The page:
Updated April 23rd, 2024 at 06:58 IST

Japanese Yen hit its lowest level since the 1990s

This downward spiral for the yen comes on the heels of robust U.S. inflation data, which has propelled the dollar to its highest levels in five months.

Reported by: Business Desk
Yen slides | Image:Pexels
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Yen’s dip: The Japanese yen has dipped to its lowest point against the dollar since June 1990, causing ripples in financial markets and raising eyebrows over potential intervention from Japanese authorities.

This downward spiral for the yen comes on the heels of robust U.S. inflation data, which has propelled the dollar to its highest levels in five months. The prevailing sentiment suggests that the Federal Reserve is unlikely to pursue interest rate cuts anytime soon, further bolstering the dollar's strength.

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Concerns over the yen's depreciation have prompted Japanese Finance Minister Shunichi Suzuki and other policymakers to closely monitor currency fluctuations, pledging to take appropriate action as needed.

At the recent International Monetary Fund/World Bank spring meetings in Washington, the dominance of the strong dollar was palpable. In an unusual move, the United States, Japan, and South Korea issued a joint statement addressing currency concerns, underscoring the significance of the issue.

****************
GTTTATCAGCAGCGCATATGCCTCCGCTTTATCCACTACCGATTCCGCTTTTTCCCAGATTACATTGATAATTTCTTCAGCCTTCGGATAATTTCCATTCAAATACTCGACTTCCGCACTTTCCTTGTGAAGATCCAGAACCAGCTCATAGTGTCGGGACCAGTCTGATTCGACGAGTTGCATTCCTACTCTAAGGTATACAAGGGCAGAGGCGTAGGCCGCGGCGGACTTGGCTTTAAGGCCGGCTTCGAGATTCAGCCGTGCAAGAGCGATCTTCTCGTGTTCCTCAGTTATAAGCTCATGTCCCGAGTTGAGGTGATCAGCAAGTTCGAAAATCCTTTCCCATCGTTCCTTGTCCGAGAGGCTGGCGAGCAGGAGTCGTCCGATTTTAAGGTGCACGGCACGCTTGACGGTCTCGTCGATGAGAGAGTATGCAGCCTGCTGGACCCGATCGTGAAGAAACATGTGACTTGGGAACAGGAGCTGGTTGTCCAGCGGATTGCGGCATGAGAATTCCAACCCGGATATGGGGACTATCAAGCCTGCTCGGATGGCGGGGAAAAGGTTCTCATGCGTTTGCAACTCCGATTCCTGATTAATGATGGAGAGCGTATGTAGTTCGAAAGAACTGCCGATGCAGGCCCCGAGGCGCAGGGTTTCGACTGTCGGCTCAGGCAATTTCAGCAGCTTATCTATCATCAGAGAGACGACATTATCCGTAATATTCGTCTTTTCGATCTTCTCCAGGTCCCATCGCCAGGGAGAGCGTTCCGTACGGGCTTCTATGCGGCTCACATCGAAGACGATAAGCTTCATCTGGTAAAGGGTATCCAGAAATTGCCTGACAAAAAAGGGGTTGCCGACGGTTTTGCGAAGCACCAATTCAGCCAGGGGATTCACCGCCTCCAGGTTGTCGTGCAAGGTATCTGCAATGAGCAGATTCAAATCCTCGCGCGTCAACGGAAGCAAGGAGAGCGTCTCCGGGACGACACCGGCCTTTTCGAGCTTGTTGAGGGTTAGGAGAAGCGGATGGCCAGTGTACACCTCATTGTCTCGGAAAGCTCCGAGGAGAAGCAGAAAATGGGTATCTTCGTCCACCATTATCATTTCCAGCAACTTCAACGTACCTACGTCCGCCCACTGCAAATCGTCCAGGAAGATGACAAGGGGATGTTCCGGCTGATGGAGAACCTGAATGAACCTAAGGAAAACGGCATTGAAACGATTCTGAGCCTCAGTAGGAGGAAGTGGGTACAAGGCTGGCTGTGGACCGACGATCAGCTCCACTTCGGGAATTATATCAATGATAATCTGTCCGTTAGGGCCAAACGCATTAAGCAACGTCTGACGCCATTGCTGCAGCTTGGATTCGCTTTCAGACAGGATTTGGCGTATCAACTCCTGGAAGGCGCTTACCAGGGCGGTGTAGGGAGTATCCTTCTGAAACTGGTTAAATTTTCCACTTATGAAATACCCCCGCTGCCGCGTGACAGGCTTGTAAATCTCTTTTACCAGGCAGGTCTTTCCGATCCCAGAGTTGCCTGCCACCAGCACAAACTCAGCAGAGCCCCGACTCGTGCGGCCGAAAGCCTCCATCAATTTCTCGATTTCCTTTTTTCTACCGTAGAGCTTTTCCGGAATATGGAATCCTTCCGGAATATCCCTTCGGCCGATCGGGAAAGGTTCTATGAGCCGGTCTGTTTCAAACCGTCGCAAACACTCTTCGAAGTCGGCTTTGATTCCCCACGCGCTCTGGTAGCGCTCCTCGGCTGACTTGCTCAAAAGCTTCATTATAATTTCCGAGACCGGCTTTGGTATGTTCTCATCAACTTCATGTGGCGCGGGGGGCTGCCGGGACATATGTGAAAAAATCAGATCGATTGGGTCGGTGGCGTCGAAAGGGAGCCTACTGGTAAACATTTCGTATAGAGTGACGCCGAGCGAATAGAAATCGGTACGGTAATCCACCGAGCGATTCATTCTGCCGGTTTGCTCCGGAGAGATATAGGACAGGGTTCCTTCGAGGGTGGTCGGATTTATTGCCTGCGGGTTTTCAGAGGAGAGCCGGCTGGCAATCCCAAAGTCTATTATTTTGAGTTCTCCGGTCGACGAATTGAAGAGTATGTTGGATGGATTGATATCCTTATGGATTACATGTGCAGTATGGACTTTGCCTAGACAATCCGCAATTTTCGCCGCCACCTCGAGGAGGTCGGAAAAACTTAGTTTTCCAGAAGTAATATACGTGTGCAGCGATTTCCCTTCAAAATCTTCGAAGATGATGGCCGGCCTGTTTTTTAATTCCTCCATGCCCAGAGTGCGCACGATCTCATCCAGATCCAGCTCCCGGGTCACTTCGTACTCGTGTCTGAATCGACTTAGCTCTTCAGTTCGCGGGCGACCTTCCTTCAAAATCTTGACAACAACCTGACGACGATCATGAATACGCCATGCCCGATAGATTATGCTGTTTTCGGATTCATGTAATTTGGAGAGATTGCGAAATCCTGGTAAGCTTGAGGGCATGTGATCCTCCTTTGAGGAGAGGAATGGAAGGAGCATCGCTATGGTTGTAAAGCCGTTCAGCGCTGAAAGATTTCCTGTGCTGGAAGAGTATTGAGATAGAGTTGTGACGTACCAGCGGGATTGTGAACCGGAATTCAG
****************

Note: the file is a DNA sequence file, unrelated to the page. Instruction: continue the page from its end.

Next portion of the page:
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Meanwhile, Bank of Japan Governor Kazuo Ueda hinted at the possibility of future interest rate hikes if the yen's decline contributes significantly to inflationary pressures, illustrating the complex challenges facing policymakers.

As of now, the dollar stands firm at 154.82 yen, marking its strongest position against the Japanese currency in over three decades.

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With Reuters Inputs

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Published April 23rd, 2024 at 06:58 IST